Srinagar, Jun 26: The drug addiction is widespread, fast-rising and is quickly taking the form of an epidemic in Jammu and Kashmir, says Drug De Addiction Policy.
Studies conducted in recent years have shown an alarming increase in drug abuse.
One of the studies conducted by Institute of Mental Health and Neuroscience (IMHANS), of Govt Medical College Srinagar, has found that over two-third of patients in the study had started substance abuse in the age group of 11-20 years.
To tackle this problem, authorities said that they have decided to set up of a drug de-addiction centres with adequate facilities at SKIMS medical college, Srinagar and in five new medical colleges and hospitals of the state.
Mirwaiz Umar Farooq on last Friday also expressed concerned over growing drug and liquor abuse in Kashmir. “Members from cross section of society have been informing me. I have been receiving large number of letters suggesting the menace of drug addiction is spreading far and wide in Srinagar and across the valley especially among the youth including girls,” Mirwaiz had said.
Governor Satya Pal Malik on Saturday also hailed Mirwaiz for speaking on drug abuse.
Data from Srinagar’s SMHS hospital show an 85 percent increase in the number of drug and substance abuse cases, from 410 in 2014 to 759 in 2016.
Combined cases of drug abuse and related psychological issues also went up from more than 14,500 cases in 2014 to 33,222 in 2016, a staggering 130 percent increase in two years and till April 2017, this number was 13,352.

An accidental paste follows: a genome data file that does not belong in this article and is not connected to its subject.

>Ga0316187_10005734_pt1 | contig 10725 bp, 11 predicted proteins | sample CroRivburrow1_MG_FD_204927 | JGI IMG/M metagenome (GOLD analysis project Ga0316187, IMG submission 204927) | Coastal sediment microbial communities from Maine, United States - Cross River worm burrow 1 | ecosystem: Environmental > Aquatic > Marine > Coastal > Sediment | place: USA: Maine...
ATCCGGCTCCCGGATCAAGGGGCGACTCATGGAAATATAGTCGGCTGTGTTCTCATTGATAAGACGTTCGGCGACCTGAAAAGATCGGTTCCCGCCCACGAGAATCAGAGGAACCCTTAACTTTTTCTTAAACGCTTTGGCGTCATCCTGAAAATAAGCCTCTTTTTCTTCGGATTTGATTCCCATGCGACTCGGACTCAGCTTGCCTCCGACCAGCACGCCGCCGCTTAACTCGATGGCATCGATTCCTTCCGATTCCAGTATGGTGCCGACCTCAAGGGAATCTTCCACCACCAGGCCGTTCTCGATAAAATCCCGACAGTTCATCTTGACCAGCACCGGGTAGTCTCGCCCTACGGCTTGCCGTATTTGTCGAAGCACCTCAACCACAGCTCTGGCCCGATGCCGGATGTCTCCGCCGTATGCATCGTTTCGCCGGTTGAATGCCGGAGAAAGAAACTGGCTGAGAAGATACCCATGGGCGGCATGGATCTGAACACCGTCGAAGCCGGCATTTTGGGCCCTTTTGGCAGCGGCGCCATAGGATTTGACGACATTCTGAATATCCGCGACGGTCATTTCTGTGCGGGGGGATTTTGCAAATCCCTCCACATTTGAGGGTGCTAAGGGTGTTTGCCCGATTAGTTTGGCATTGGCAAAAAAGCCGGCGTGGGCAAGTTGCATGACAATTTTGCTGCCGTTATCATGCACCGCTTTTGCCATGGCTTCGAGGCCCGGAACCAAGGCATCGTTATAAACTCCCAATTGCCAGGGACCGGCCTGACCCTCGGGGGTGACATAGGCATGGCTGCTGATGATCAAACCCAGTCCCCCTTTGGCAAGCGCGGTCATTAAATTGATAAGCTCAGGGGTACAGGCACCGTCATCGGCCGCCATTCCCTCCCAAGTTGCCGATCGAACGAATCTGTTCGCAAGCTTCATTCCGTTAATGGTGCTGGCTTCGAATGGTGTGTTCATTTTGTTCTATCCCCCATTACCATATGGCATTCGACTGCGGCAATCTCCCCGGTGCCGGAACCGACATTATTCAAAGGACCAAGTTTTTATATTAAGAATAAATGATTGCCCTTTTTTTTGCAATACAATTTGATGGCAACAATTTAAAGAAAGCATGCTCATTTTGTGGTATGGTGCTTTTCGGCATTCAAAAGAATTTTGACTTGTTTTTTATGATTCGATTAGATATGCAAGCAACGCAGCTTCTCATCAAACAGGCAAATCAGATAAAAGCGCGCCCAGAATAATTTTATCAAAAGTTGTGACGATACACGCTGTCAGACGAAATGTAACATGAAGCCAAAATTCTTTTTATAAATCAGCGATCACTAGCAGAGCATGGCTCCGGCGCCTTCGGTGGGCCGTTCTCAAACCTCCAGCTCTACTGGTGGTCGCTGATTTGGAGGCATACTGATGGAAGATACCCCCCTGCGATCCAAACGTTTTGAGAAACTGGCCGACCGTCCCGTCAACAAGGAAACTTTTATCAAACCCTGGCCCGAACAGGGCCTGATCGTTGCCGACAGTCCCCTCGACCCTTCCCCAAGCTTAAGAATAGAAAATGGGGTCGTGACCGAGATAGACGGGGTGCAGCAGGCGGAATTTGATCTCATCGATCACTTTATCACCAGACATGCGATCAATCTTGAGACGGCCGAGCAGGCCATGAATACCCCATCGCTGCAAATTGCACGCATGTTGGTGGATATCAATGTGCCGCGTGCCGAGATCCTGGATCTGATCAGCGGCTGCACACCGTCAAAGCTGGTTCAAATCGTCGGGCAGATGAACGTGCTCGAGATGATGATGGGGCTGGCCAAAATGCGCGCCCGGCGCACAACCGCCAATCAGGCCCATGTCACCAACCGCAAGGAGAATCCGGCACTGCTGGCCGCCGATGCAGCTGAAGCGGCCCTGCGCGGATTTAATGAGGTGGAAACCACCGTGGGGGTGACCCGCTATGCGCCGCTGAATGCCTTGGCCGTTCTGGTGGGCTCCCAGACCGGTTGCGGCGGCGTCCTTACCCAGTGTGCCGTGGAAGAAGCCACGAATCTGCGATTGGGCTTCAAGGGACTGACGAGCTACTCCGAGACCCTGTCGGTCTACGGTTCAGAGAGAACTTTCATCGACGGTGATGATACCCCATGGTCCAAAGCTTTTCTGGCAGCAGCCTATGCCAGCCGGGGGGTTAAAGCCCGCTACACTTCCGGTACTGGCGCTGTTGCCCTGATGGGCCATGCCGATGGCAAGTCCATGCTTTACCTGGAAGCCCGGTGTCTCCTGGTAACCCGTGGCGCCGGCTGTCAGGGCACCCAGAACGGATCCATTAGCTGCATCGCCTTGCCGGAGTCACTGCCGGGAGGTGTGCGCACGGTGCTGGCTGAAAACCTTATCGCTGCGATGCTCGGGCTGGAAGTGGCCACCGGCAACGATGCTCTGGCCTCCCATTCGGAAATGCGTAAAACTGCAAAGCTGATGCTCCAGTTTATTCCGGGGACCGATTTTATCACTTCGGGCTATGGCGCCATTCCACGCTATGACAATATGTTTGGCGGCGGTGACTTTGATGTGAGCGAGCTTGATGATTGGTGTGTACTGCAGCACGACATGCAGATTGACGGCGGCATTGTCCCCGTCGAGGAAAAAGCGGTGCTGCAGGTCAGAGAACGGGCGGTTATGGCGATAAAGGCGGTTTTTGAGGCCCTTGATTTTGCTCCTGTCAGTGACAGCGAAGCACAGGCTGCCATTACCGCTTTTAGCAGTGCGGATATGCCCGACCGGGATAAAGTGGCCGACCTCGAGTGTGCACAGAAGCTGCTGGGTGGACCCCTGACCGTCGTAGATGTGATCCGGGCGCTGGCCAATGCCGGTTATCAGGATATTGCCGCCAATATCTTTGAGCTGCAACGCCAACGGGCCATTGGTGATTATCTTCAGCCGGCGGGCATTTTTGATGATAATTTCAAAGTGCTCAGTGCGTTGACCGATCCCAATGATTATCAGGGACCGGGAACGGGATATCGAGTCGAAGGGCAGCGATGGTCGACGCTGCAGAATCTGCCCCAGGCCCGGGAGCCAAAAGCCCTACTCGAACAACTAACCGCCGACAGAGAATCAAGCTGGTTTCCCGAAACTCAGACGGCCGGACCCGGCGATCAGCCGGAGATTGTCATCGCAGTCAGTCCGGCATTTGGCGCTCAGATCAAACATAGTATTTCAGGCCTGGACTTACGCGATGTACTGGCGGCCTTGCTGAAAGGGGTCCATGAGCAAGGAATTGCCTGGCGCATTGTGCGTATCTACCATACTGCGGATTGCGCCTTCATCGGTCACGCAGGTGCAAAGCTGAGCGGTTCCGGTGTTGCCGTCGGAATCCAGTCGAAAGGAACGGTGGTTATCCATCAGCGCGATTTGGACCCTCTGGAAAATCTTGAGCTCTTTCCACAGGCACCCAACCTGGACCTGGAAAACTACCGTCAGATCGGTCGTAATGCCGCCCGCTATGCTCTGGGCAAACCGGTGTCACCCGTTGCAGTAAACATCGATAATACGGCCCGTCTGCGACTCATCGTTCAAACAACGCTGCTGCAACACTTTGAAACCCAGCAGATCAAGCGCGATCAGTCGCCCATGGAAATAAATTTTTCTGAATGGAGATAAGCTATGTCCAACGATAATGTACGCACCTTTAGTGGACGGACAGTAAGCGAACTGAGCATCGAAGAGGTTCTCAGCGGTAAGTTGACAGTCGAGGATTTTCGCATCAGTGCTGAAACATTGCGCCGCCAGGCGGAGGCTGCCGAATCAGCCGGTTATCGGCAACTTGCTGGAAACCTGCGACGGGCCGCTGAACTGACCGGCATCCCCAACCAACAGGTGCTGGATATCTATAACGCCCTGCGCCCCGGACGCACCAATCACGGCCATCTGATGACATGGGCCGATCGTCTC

A United Nations International Drug Control Programme survey in 2008 estimated 70,000 drug addicts in Kashmir, out of which 4,000 were women.
Further, the figures released by Crime Branch Kashmir of total persons arrested in relation to drug related crimes since 2012 was 614, in 2017 the number increased to 1363, an increase of 122 percent in five years.
Experts say the geographical location of Jammu and Kashmir helps in easy availability of drugs in the state. “Stress and the overall turmoil naturally play a role but other factors like peer pressure, unemployment, easy availability (of the drugs) and the fact that no one wants to talk about the issue is an area of concern, too,” said one of the psychiatrist and professor, who has been practising for years at the SMHS Hospital.
According to home department data, between October 2014- 2016, more than 3800 people were treated for de-addiction in Jammu, Srinagar, Anantnag and Baramulla. The highest number of cases came from Srinagar (2,260), followed by Jammu (610), Anantnag (603) and Baramulla (391). (KNS)